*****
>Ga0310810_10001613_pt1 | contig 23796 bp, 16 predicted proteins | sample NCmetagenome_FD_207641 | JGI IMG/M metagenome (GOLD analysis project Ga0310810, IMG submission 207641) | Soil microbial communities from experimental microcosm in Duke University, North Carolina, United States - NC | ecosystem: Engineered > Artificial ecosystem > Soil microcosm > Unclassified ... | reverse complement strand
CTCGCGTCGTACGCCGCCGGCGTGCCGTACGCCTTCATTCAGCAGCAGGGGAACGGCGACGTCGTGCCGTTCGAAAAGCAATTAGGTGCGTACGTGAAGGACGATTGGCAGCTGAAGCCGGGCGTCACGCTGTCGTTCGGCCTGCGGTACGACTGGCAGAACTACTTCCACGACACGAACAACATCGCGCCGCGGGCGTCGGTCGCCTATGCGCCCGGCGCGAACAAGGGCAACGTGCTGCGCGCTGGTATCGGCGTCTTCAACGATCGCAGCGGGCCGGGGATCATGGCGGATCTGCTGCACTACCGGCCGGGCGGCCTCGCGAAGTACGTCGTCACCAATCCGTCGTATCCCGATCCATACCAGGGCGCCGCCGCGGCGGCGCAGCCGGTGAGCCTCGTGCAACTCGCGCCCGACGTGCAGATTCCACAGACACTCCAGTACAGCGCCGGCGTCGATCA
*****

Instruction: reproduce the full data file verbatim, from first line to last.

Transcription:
>Ga0310810_10001613_pt1 | contig 23796 bp, 16 predicted proteins | sample NCmetagenome_FD_207641 | JGI IMG/M metagenome (GOLD analysis project Ga0310810, IMG submission 207641) | Soil microbial communities from experimental microcosm in Duke University, North Carolina, United States - NC | ecosystem: Engineered > Artificial ecosystem > Soil microcosm > Unclassified ... | reverse complement strand
CTCGCGTCGTACGCCGCCGGCGTGCCGTACGCCTTCATTCAGCAGCAGGGGAACGGCGACGTCGTGCCGTTCGAAAAGCAATTAGGTGCGTACGTGAAGGACGATTGGCAGCTGAAGCCGGGCGTCACGCTGTCGTTCGGCCTGCGGTACGACTGGCAGAACTACTTCCACGACACGAACAACATCGCGCCGCGGGCGTCGGTCGCCTATGCGCCCGGCGCGAACAAGGGCAACGTGCTGCGCGCTGGTATCGGCGTCTTCAACGATCGCAGCGGGCCGGGGATCATGGCGGATCTGCTGCACTACCGGCCGGGCGGCCTCGCGAAGTACGTCGTCACCAATCCGTCGTATCCCGATCCATACCAGGGCGCCGCCGCGGCGGCGCAGCCGGTGAGCCTCGTGCAACTCGCGCCCGACGTGCAGATTCCACAGACACTCCAGTACAGCGCCGGCGTCGATCA